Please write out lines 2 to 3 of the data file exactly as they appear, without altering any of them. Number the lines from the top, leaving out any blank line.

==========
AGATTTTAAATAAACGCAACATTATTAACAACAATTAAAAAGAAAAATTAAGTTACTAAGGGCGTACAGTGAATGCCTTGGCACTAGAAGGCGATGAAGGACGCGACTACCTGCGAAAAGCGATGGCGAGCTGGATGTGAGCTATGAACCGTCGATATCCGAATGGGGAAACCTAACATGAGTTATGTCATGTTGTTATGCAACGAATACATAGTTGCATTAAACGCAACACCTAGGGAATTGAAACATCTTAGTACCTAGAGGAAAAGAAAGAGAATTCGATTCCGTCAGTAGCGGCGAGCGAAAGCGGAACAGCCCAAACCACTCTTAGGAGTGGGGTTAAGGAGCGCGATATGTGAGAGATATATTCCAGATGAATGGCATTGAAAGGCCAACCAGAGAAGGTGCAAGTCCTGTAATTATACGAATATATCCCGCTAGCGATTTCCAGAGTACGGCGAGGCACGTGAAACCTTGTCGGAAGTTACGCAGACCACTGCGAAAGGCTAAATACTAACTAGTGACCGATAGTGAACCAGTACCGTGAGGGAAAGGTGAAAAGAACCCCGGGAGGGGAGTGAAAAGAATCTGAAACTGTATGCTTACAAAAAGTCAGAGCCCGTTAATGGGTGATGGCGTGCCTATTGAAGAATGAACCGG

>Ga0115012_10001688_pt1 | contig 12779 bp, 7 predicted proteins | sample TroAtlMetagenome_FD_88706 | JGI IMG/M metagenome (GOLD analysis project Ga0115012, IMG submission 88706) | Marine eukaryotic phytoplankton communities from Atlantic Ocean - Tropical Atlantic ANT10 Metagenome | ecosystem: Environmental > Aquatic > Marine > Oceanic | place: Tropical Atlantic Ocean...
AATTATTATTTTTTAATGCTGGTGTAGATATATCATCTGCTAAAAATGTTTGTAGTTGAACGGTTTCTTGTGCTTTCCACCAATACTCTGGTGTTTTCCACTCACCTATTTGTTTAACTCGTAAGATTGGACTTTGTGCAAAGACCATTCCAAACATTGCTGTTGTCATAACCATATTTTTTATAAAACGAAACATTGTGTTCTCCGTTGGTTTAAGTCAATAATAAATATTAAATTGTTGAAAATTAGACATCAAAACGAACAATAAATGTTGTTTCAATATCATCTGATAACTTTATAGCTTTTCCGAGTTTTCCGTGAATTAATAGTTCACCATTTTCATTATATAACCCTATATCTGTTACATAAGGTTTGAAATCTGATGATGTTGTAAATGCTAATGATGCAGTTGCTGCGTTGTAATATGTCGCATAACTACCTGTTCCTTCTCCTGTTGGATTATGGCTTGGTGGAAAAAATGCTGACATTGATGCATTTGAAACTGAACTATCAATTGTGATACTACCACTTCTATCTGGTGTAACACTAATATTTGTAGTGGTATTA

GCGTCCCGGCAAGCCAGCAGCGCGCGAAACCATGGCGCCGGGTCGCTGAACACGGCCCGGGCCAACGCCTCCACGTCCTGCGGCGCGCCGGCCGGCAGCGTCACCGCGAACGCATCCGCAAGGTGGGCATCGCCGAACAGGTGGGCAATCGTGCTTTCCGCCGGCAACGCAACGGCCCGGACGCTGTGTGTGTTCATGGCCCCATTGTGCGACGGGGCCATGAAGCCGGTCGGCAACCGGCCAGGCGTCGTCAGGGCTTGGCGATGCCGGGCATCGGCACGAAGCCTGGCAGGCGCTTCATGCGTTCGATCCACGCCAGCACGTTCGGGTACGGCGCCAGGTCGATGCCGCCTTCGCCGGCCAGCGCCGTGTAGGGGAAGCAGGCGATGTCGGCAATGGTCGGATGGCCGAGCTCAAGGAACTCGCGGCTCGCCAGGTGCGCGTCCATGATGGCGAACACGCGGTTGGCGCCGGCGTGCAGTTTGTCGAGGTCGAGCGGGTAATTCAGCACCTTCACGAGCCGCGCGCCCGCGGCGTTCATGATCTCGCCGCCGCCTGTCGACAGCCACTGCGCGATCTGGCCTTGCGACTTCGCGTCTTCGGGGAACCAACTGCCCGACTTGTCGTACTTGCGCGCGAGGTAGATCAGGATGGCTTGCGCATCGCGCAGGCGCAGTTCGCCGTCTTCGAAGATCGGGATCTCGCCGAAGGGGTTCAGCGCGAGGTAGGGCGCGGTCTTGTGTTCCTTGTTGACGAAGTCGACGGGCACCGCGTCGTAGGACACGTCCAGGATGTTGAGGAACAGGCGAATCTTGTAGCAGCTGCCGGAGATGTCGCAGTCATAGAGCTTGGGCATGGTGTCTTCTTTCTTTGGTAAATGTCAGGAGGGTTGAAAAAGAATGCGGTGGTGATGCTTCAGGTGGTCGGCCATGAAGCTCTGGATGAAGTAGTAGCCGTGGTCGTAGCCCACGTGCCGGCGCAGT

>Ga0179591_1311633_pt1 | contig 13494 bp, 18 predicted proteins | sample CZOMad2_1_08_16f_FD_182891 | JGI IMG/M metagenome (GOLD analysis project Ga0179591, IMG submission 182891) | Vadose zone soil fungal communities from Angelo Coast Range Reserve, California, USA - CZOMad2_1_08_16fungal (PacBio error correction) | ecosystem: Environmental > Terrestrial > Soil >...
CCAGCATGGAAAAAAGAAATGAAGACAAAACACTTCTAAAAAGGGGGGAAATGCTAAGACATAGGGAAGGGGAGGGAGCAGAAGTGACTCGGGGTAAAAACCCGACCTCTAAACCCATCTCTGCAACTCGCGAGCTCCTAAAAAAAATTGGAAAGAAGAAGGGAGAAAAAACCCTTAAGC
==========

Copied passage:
>Ga0115012_10001688_pt1 | contig 12779 bp, 7 predicted proteins | sample TroAtlMetagenome_FD_88706 | JGI IMG/M metagenome (GOLD analysis project Ga0115012, IMG submission 88706) | Marine eukaryotic phytoplankton communities from Atlantic Ocean - Tropical Atlantic ANT10 Metagenome | ecosystem: Environmental > Aquatic > Marine > Oceanic | place: Tropical Atlantic Ocean...
AATTATTATTTTTTAATGCTGGTGTAGATATATCATCTGCTAAAAATGTTTGTAGTTGAACGGTTTCTTGTGCTTTCCACCAATACTCTGGTGTTTTCCACTCACCTATTTGTTTAACTCGTAAGATTGGACTTTGTGCAAAGACCATTCCAAACATTGCTGTTGTCATAACCATATTTTTTATAAAACGAAACATTGTGTTCTCCGTTGGTTTAAGTCAATAATAAATATTAAATTGTTGAAAATTAGACATCAAAACGAACAATAAATGTTGTTTCAATATCATCTGATAACTTTATAGCTTTTCCGAGTTTTCCGTGAATTAATAGTTCACCATTTTCATTATATAACCCTATATCTGTTACATAAGGTTTGAAATCTGATGATGTTGTAAATGCTAATGATGCAGTTGCTGCGTTGTAATATGTCGCATAACTACCTGTTCCTTCTCCTGTTGGATTATGGCTTGGTGGAAAAAATGCTGACATTGATGCATTTGAAACTGAACTATCAATTGTGATACTACCACTTCTATCTGGTGTAACACTAATATTTGTAGTGGTATTA